Oncotarget is a unique platform designed to house scientific studies in a journal format that is available for anyone to read—without a paywall making access more difficult. This means information that has the potential to benefit our societies from the inside out can be shared with friends, neighbors, colleagues and other researchers, far and wide.

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Trending with Impact: Novel MicroRNA Underexpressed in Lung Cancer

In search of new ways to target lung cancer cells, researchers in this study demonstrated that miR-708 has anti-tumorigenic properties.

Photomicrograph of fine needle aspiration (FNA) cytology of a pulmonary (lung) nodule showing adenocarcinoma, a type of non small cell carcinoma.
Photomicrograph of fine needle aspiration (FNA) cytology of a pulmonary (lung) nodule showing adenocarcinoma, a type of non small cell carcinoma.

The Trending with Impact series highlights Oncotarget publications attracting higher visibility among readers around the world online, in the news, and on social media—beyond normal readership levels. Look for future science news and articles about the latest trending publications here, and at Oncotarget.com.

Despite the innumerable biomedical advancements made in the detection, classification, and treatment of cancer since the 1971 National Cancer Act, lung cancer survival rates are still staggeringly low. In addition, every year over $12.1 billion is spent on lung cancer care in the United States. Non-small cell lung cancer (NSCLC) contributes to 85% of lung cancers and within this classification there are two main subtypes: adenocarcinoma (LUAD) and squamous cell carcinoma (LUSC).

“Although tumors are differentiated by subtype, LUAD and LUSC are generally treated with the same chemotherapeutics.”

Researchers, from the New Jersey Medical School’s academic health center, Rutgers Biomedical & Health Sciences, say that discovering new biomarkers that can help better distinguish between NSCLC subtypes is necessary to improve patient outcomes. In 2020, they conducted a study of a microRNA that is dysregulated in lung cancer, miR-708, to clarify its tumor suppressive or oncogenic functions within lung cancer cells.

“Lung cancer is a complex collection of deadly diseases that are generally hard to detect and treat. Therefore, it is crucial to develop novel methods to identify, distinguish, and treat lung cancer.”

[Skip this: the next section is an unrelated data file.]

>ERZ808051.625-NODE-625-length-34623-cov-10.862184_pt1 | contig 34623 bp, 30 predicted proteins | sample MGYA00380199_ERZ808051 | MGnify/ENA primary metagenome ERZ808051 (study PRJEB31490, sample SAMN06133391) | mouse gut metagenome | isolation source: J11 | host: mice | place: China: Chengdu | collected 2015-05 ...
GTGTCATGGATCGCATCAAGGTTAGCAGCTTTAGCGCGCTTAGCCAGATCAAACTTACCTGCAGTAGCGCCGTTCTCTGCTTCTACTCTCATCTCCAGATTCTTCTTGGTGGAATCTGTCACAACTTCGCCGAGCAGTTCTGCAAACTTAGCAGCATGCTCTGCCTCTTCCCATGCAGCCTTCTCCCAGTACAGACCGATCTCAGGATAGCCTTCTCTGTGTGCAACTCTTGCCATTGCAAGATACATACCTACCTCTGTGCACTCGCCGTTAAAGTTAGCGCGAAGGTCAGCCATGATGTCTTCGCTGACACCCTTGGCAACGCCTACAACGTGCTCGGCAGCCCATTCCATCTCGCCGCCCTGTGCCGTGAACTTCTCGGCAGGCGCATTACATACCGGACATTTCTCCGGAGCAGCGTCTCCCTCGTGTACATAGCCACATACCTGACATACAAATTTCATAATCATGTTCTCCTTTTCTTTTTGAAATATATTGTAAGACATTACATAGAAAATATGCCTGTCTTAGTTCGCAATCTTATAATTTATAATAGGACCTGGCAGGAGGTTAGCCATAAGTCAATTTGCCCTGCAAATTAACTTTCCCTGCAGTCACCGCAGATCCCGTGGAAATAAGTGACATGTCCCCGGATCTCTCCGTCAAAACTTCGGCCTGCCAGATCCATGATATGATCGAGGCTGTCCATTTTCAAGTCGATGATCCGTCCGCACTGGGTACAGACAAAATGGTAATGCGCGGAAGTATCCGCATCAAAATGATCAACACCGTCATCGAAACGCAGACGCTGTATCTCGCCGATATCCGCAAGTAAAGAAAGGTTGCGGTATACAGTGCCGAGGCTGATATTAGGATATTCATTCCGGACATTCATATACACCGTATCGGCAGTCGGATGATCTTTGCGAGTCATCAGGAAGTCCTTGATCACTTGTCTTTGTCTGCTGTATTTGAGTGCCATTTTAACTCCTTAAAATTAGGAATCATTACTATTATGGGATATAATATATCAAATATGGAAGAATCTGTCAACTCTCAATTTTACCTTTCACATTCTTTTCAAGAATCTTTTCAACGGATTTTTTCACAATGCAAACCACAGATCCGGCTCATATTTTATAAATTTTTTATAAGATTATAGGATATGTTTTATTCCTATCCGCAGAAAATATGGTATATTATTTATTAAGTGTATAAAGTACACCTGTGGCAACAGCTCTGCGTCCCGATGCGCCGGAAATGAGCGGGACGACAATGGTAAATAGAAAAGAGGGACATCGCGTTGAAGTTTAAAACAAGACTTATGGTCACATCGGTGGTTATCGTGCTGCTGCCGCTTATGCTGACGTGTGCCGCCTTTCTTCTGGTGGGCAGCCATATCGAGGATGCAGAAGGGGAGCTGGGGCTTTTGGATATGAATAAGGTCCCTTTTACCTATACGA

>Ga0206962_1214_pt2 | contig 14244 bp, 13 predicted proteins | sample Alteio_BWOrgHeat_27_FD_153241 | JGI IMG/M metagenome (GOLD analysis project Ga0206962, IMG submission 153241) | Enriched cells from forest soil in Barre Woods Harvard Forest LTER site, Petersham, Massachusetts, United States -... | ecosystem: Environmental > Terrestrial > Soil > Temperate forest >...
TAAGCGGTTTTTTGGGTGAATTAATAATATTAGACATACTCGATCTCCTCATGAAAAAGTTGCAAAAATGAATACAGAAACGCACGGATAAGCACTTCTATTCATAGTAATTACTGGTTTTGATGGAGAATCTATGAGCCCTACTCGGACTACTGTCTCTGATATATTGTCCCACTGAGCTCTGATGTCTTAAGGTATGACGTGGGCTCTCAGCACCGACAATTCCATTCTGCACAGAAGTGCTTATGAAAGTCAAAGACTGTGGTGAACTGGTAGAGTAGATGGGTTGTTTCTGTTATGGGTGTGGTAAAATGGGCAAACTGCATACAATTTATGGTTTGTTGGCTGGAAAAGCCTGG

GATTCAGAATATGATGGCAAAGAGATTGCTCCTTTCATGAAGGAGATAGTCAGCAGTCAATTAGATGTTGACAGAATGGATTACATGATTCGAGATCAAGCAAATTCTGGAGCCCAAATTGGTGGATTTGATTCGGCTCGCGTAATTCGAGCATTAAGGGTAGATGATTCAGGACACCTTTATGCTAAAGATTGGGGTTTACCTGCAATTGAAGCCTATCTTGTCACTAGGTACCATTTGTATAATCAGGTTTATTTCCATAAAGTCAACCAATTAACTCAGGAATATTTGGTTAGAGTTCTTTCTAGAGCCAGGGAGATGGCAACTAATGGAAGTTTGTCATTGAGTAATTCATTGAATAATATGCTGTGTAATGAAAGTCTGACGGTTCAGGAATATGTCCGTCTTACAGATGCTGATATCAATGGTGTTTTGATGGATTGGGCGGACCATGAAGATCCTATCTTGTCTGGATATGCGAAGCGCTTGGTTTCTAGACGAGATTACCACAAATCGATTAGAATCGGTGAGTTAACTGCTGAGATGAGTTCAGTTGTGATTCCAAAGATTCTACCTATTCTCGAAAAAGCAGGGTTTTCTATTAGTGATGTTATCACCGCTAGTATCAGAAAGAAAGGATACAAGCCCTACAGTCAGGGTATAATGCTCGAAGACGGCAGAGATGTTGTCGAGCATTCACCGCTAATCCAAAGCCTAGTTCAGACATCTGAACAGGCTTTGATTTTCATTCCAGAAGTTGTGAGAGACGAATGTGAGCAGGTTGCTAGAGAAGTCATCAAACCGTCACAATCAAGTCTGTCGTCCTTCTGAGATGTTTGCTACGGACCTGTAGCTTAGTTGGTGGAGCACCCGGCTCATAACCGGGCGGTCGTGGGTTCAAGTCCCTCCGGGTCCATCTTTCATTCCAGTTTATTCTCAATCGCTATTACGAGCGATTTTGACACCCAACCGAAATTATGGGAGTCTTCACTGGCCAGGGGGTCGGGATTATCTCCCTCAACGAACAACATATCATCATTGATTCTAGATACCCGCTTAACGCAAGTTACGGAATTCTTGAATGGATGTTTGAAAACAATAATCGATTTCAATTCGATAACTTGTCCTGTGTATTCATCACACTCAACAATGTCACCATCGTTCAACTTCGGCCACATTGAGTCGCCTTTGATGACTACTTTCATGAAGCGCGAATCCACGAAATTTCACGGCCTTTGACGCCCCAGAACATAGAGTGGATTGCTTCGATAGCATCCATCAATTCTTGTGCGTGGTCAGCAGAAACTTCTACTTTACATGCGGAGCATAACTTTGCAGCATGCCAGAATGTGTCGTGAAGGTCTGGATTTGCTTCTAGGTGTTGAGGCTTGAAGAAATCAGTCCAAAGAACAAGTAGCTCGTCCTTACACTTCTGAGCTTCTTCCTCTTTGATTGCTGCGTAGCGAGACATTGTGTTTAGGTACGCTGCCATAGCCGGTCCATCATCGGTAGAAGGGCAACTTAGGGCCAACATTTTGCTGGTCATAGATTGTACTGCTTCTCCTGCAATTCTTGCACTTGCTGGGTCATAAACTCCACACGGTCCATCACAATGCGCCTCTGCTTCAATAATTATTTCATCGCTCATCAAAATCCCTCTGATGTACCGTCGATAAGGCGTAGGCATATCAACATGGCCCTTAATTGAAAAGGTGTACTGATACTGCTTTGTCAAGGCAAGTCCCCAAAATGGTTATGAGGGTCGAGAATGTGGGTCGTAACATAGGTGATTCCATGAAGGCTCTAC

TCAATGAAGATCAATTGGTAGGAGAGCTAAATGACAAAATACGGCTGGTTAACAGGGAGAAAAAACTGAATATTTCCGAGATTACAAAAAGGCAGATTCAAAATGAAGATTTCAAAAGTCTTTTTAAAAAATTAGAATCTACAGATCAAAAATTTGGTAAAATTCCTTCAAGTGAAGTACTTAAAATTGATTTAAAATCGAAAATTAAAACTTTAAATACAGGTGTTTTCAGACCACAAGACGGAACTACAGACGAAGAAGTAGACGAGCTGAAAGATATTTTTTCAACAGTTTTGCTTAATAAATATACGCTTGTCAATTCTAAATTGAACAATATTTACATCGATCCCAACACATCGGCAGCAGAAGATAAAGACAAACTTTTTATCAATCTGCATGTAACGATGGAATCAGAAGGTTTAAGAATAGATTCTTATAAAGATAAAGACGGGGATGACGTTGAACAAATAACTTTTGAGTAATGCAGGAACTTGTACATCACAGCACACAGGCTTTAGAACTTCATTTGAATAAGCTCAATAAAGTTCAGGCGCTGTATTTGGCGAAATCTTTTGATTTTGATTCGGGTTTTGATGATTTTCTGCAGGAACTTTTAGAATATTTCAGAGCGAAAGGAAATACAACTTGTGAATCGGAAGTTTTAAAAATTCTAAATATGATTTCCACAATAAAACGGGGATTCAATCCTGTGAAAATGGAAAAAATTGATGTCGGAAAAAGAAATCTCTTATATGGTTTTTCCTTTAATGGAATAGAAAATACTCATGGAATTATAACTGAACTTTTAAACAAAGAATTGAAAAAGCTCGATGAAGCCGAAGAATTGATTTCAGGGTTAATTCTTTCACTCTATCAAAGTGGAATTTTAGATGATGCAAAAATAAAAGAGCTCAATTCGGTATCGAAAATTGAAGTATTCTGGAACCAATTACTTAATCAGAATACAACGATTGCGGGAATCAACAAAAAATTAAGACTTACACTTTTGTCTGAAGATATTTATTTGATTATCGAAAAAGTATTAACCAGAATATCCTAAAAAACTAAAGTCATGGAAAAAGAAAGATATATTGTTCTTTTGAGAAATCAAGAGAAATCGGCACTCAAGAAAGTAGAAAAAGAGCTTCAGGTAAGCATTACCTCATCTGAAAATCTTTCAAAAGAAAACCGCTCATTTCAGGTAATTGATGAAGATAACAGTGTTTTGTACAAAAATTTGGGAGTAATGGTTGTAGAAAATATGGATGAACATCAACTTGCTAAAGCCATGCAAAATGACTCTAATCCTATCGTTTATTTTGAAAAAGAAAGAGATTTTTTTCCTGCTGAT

The Study

The researchers in this study explain that it is crucial to take the entire tumor microenvironment (TME) into consideration when devising treatments for cancerous tumors. Historically, many chemotherapies that have been developed are successful in targeting tumors, but contribute to damaging the surrounding cells and tissues in the TME—contributing to harm and extending recovery time. In newer treatments being developed, researchers have considered the benefits of targeting the pro-tumor effects of particular immune cells and activating the immune system to attack cancer cells.

“miR-708 has previously been described as being both oncogenic and tumor suppressive in lung cancer [63–65]. Therefore, we aimed to clarify the tumor suppressive or oncogenic functions of miR-708 in lung cancer cells.”

This new potential microRNA with potent anti-tumorigenic effects for non-small cell lung cancer (NSCLC) was identified by the researchers. To determine the clinical relevance of miR-708 in lung cancer patients, the researchers analyzed data from The Cancer Genome Atlas (TCGA) using the TCGA-assembler 2 R software package. They used mammalian cell cultures to perform miRNA and 5-Azacytidine treatments, RNA isolation using TRIzol, quantitative real-time RT-PCR, western blot analysis, plasmids, luciferase reporter assays, Enzyme-Linked Immunosorbent Assay (ELISA) analysis, phenotypic assays; Water Soluble Tetrazolium Salts (WST)-1 assay; Ki-67 staining; Annexin V staining; Cell migration assay, and Bioinformatic and statistical analyses.